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But what’s Bond without a Bond girl, classic villain and gadgets/cars right? Spectre fills those spaces that are both hit-and-miss. Lea Seydoux’s Madeleine Swann is the main female lead and handles herself pretty well, and is an important character for the film and Bond as he tries to figure out what the organization known as SPECTRE is trying to do. Naomie Harris’ Moneypenny doesn’t get to do as much as she did in Skyfall, but which is a shame, and Monica Bellucci cameos as a widow to criminal that Bond took care of, als fun fact, Bellucci is now the oldest Bond girl in history. Gadget/car wise, Spectre doesn’t have too much going on, but does have some nice callbacks to the franchise

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As for the villains, a big deal was made about Christoph Waltz’s character, and this being a non-spoiler review, I won’t address those rumors, although most have probably heard about who is character actually is, but whatever. Even with all that, there is another layer to the character that was rather interesting they went that way. The twist connects to James Bond through the series, which again, makes Spectre feel like bookend to the recent iteration of character and makes all the Craig Bond films connect to a grander story. However, Waltz doesn’t have a ton of screen time and while Waltz is great whenever he’s onscreen, it’s a shame that he doesn’t have more screen time, which makes his character feel a bit underwhelming.

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The same can be said for Dave Bautista’s henchman character Mr. Hinx. The nonspeaking brute-like villain has his great moments, especially a standout train fight sequences with Bond in the latter half of the film. But, like Waltz’s character, he doesn’t get a ton of screen time that I think the character deserves. His character also feels like a nice throwback to past iconic villains as well and Bautista was a perfect fit for the role.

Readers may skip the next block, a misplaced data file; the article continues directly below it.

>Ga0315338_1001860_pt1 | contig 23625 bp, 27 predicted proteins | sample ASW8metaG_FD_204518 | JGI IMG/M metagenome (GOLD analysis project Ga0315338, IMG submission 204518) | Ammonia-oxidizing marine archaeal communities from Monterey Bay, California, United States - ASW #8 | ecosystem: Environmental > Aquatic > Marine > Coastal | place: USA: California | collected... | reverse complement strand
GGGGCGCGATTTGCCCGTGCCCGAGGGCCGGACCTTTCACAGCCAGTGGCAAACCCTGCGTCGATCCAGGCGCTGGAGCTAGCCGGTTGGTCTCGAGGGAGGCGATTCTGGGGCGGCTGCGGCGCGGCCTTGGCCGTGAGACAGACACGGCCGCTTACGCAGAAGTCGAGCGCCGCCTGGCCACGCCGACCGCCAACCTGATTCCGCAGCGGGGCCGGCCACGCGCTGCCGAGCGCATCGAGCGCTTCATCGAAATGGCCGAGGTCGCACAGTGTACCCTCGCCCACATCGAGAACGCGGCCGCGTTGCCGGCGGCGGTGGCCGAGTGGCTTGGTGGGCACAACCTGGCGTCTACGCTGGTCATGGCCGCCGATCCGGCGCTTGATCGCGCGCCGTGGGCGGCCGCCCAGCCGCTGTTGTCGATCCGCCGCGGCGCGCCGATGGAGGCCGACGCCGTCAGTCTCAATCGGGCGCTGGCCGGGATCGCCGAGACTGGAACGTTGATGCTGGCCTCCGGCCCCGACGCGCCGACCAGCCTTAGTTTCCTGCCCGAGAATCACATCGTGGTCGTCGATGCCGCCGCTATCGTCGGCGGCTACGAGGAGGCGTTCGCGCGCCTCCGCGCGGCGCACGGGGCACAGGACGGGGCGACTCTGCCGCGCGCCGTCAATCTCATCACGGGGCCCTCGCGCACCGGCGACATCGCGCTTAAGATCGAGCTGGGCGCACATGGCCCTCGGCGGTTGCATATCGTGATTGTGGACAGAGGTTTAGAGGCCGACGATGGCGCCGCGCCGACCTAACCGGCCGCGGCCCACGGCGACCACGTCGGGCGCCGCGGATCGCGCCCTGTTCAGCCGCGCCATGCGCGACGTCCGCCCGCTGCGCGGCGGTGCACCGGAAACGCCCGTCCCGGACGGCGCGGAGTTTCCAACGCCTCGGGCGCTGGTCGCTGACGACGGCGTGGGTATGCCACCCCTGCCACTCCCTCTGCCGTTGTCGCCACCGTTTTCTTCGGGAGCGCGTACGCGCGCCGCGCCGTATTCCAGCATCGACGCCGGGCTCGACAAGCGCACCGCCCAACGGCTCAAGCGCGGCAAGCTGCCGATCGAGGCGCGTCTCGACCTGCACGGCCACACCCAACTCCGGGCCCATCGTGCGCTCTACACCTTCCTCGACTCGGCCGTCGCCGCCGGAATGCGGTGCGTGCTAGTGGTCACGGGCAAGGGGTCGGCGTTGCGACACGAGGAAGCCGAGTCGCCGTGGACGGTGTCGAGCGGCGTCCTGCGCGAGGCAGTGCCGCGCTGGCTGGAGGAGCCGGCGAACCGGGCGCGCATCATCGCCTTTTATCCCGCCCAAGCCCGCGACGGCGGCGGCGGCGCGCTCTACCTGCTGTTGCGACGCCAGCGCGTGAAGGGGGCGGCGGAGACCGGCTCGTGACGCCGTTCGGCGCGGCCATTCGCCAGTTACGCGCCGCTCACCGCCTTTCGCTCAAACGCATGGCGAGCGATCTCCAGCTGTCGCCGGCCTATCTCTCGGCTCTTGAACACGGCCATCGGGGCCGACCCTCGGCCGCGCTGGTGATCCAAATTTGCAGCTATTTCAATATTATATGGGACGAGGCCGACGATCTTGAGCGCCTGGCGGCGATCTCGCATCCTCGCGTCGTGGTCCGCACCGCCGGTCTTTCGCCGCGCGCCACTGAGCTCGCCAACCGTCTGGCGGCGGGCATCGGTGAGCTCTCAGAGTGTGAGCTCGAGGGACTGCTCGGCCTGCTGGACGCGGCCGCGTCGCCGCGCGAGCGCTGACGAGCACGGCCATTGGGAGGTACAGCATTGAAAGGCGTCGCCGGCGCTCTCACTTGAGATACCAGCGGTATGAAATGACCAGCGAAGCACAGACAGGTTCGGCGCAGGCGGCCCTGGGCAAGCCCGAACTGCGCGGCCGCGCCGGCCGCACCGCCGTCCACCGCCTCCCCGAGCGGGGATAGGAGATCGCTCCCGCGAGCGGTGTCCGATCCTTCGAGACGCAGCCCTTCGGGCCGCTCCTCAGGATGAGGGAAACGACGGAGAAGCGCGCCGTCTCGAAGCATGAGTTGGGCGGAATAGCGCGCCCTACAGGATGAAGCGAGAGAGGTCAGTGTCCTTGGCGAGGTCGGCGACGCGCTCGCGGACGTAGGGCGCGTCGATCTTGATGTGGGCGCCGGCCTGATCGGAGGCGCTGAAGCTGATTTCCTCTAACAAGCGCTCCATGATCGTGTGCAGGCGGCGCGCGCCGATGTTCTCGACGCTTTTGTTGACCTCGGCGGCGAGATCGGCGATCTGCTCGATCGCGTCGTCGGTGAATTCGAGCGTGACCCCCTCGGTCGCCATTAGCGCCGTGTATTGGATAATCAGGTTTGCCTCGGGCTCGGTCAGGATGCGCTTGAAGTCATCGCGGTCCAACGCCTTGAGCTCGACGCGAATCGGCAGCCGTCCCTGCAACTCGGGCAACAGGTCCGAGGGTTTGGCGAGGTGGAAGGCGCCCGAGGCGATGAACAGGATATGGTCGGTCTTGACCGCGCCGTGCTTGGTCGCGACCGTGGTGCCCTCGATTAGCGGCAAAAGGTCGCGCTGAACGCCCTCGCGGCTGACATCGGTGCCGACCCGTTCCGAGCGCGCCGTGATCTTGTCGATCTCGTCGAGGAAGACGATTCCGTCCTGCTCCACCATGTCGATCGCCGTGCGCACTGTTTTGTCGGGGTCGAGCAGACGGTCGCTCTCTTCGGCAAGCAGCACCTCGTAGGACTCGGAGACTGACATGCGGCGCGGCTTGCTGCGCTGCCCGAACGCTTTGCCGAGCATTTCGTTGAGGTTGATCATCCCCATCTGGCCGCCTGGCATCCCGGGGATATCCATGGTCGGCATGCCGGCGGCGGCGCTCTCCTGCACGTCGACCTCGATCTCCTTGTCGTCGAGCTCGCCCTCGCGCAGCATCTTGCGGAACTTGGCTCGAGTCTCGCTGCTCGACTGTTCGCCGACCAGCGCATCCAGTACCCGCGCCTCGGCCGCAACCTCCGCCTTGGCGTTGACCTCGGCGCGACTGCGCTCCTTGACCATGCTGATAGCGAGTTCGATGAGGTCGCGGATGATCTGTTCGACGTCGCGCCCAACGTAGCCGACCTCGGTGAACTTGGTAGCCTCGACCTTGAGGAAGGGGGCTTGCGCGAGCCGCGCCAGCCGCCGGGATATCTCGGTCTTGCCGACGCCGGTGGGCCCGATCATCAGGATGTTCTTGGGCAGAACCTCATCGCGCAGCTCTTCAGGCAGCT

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The rest of the supporting cast has the great moments to shine as well. Ben Whishaw as Q continued to be my new favorite character as he has great chemistry with Craig and great timing and delivery. Andrew Scott’s Max, who is nicknamed C, plays a nice antagonist to Ralph Fiennes’ M. The two actually have their own storyline in the film debating about the use of the 00 program and whether or not it’s a “dated” feature, which is a bit on the nose considered some would think 007 is a dated franchise. Jesper Christensen returns as Mr. White in a short but powerful scene and Rory Kinnear as Agent Tanner also returns but instead of having a more prominent role after the events in Skyfall, he’s once again put on the backburner.

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Spectre will feel a bit long for people, and I’ll agree to some extent that the film does slow down during the middle of the film, which does hurt it a bit. Even some of the action sequences are just a bit okay, especially the car chase in Rome was a little bit too dragged out for my liking. There are also some odd choices – believe me, you’ll know what they are when you watch them – that again, takes the franchise back to some cliché routes.

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All in all, Spectre is a great addition to the James Bond franchise, but it falls short of what its previous entry in Skyfall did. If this is Daniel Craig’s last Bond film, then it is a good way for him to go out. Spectre will have its detractors, but it is a passable sequel and one that will keep Bond fans happy. Also, the opening credits with Sam Smith’s song “Writing on the Wall” is pretty cool, but the song, for me, is just okay. Maybe, I’m a bit biased because I loved Adele’s “Skyfall.”

Spectre

4.5 out of 5